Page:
I was surprised that the HE-400 was able to pull off a reasonably large and very well defined soundstage despite being on the darker side. Planar models tend to not have the most spacious presentation anyway, and the same goes for darker headphones in general. So I figured the HE-400 wouldn't have much going on to brag about in this area. Perhaps my angled pads are doing a lot to help, but I really do find these to be nice and open sounding, with good definition of the musical space. Imaging is accurate and there is some really nice layering going on. It might not be up to par with the HE-6 or HE-500, but it is definitely near the top of the pack in the "mid-fi" range where HiFiMAN has positioned this model. The K701 and variants might be more spacious but it comes at the cost of being somwhat artifical.
The HE-400 is supposedly the planar for the common man. It doesn't require heavy amplification, so one could reasonably use it from a fairly low powered amp, or even straight from a DAP. That's the theory anyway. In practice I found that to be only partially true.
Yes, my iPad and Sansa Clip can drive the HE400 to reasonably loud levels, and the resulting sound is certainly listenable. But I don't enjoy it nearly as much as I do when adding even a basic amp like my portable Audinst AMP-HP. Specifically, the bass presentation is nowhere near as satisfying until a separate amp is involved. And the highs are much more prone to offend with that “edginess” I mentioned. The only exception to this amp required rule might be some of the "premium" portable units such as the iBasso DX100 or HiFiMAN's own HM series. I did try my RoCoo D Power Edition and the result was reasonably good – better than my iPad, but still not great. Ultimately I would never use this as a portable headphone anyway so I don't mind the amp requirement.
As far as which amps work best, it becomes a question of sound signature preferences. All amps have their own unique presentation, and while the differences are not always huge, you want to pick one that best fits your predilection. I found that I enjoyed the HE-400 with all of my desktop amps, but some were better than others. I don't care how sensitive they are, planar headphones seem to always respond to power. For that reason the powerful Violectric V200 and its cousin the Lake People G109P did a fantastic job. The V200 had a little more clarity on the top end but for the most part the cheaper G109P was able to keep up. I also liked the Apex Butte and the Analog Design Labs Svetlana 2 for their exceptional midrange presentation. The Matrix Quattro amp in balanced mode offered an enjoyably smooth, refined presentation for a low price. But I think my favorite pairing is with the new Yulong Sabre A18 amp in balanced mode. This is a Class A, fully discrete, differential design that just mates perfectly with the HE-400. It delivers just under 2 full watts per channel to this particular headphone, bringing it close to the V200 in terms of current delivery. But it has an exceptionally expansive soundstage that sets it apart from the Violectric model. It isn't always better with every headphone, but the HE-400 seems to be a perfect match. Single ended mode was good too, but not quite up to the same level, and in that situation the V200 regained the lead. For anyone interested in balanced operation, I highly recommend the A18/HE-400 pairing.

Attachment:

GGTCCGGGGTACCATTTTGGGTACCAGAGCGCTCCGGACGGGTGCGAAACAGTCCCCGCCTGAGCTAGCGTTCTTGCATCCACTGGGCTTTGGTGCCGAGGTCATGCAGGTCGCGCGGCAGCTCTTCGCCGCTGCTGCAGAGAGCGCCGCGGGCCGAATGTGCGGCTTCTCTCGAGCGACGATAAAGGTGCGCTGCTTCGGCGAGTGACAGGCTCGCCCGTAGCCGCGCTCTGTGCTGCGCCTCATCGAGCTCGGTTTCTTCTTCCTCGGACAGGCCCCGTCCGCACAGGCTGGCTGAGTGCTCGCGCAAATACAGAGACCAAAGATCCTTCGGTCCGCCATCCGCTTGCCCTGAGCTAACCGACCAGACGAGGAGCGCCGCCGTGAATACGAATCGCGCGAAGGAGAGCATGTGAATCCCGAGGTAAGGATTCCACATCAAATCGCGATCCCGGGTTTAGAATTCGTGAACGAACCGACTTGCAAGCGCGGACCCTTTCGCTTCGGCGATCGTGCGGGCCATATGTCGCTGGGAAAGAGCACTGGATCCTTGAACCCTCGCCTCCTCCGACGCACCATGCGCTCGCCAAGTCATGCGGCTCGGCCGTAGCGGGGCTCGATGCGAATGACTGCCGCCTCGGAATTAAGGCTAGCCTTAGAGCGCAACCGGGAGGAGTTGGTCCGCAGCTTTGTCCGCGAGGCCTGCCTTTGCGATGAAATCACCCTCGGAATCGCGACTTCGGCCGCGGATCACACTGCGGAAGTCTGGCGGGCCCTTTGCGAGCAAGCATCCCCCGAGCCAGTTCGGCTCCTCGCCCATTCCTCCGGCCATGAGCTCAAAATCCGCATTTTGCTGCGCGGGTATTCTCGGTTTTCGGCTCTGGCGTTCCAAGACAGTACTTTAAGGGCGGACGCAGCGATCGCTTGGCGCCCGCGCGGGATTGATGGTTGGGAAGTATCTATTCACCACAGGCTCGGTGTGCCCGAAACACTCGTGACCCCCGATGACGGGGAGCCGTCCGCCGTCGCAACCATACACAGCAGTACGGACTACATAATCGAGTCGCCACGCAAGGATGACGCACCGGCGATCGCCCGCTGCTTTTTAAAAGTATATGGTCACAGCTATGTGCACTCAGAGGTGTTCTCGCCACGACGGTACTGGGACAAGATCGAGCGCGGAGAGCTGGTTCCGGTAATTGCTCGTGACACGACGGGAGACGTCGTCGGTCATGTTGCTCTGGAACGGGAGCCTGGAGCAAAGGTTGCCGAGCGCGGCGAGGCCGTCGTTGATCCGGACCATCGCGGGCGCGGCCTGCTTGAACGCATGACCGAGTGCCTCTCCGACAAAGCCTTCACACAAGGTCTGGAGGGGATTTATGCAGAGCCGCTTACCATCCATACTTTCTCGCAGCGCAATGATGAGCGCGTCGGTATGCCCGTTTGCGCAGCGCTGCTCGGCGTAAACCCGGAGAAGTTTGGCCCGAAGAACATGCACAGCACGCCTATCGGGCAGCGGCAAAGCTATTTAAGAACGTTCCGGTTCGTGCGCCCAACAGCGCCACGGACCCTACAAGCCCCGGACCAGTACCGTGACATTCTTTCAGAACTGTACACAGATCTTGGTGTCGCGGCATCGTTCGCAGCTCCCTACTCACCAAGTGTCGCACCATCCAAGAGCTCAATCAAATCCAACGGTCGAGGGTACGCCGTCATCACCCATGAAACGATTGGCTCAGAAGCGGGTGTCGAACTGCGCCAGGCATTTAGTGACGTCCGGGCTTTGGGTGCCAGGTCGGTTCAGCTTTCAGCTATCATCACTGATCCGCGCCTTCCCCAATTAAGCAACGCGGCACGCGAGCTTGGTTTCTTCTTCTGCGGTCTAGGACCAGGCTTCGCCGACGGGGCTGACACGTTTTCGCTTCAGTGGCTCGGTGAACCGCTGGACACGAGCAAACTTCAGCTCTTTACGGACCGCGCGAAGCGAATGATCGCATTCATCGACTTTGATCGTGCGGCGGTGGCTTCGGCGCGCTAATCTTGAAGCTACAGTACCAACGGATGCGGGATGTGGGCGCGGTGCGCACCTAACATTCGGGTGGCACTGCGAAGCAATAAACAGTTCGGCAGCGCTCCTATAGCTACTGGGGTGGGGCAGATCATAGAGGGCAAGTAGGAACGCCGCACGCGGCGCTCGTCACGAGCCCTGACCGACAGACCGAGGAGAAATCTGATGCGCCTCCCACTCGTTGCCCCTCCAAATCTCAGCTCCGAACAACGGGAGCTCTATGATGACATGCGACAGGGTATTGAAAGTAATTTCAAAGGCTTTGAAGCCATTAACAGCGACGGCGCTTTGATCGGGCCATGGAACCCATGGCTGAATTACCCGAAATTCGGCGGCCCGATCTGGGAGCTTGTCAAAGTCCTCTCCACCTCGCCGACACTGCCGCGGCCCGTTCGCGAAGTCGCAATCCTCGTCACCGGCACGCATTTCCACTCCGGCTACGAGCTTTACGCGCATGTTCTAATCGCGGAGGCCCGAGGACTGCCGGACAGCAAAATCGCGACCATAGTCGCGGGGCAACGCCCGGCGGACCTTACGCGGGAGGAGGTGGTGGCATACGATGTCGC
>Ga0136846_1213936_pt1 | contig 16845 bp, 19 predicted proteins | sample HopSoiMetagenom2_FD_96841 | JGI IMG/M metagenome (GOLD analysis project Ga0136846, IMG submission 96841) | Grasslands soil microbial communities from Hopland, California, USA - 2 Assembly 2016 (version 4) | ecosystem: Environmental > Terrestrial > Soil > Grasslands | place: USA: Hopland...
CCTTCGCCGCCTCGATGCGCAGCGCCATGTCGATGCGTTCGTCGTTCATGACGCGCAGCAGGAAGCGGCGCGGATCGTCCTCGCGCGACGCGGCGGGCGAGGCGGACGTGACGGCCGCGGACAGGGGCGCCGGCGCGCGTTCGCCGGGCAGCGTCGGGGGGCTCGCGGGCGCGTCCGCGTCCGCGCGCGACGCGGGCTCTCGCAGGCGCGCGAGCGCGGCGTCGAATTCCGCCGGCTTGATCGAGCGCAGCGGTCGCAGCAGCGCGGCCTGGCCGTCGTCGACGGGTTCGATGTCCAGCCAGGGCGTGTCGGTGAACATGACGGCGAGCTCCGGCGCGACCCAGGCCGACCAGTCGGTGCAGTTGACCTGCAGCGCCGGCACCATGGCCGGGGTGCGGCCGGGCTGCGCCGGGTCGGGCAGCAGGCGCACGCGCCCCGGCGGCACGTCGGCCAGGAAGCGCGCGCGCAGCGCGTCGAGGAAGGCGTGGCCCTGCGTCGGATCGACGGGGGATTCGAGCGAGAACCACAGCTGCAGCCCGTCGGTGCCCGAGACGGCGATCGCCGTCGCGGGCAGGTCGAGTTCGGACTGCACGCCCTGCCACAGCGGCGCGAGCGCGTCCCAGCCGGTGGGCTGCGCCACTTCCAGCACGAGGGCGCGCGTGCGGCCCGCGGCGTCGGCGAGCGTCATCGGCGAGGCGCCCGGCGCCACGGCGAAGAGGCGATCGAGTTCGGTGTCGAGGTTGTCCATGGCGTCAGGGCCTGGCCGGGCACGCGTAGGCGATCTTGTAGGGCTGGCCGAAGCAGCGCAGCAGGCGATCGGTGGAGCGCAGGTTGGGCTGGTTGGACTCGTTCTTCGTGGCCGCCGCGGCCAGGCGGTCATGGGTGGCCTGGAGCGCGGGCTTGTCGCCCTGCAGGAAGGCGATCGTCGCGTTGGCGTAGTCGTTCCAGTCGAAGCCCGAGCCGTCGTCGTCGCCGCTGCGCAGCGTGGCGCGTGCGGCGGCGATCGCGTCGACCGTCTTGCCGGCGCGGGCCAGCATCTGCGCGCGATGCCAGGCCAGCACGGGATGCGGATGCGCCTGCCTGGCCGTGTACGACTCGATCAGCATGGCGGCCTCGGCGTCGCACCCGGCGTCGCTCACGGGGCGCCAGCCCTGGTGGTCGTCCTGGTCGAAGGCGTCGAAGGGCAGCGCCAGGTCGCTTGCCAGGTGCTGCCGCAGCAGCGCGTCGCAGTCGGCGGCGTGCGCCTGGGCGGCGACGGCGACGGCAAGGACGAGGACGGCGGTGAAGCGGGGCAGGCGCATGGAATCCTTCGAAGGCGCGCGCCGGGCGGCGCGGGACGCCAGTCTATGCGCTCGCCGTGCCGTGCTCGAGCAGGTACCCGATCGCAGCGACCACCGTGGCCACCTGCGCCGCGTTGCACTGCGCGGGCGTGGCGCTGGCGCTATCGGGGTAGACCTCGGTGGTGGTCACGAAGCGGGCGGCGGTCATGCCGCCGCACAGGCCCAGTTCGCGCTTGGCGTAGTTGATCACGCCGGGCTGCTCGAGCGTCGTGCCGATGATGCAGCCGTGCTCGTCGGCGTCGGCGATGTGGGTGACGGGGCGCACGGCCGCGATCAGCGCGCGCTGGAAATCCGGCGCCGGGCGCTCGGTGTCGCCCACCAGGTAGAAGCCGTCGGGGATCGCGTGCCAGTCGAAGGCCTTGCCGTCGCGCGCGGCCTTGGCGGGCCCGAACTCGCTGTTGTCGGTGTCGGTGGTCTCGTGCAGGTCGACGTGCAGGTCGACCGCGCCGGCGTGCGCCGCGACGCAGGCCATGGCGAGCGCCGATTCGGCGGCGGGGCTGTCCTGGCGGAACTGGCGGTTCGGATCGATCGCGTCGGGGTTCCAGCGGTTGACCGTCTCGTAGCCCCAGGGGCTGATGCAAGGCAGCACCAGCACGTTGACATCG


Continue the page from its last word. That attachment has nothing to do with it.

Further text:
With a seemingly dark headphone like this you don't want to obfuscate any of the top end presentation by using a darker amp. Yet the sometimes peaky highs also don't need any extra attention either. So keep in mind when planning an HE-400 based system: a generally neutral amp is desirable over one with a strong coloration of any type.
I have owned most of the similarly priced headphones that would be considered competition to the HE-400. Unfortunately I no longer have any of them on hand for direct comparison. But I'm familiar enough with them to make some generalizations.
The AKG K701, and its brethren in various colors, are very different from the HE-400. Almost complete opposites - they have significantly less low frequency resolution, and as a result give the impression of significantly more energy in the upper mids. Personally I would choose the HE-400 every time, except perhaps in the categories of comfort and soundstage size.
The Sennheiser HD650 is still a killer headphone in my opinion. I think it offers a more even, linear presentation from top to bottom, while the HE-400 is far more exciting and dynamic. These two would actually complement each other quite nicely if a person wanted to own two headphone for two different takes on their music.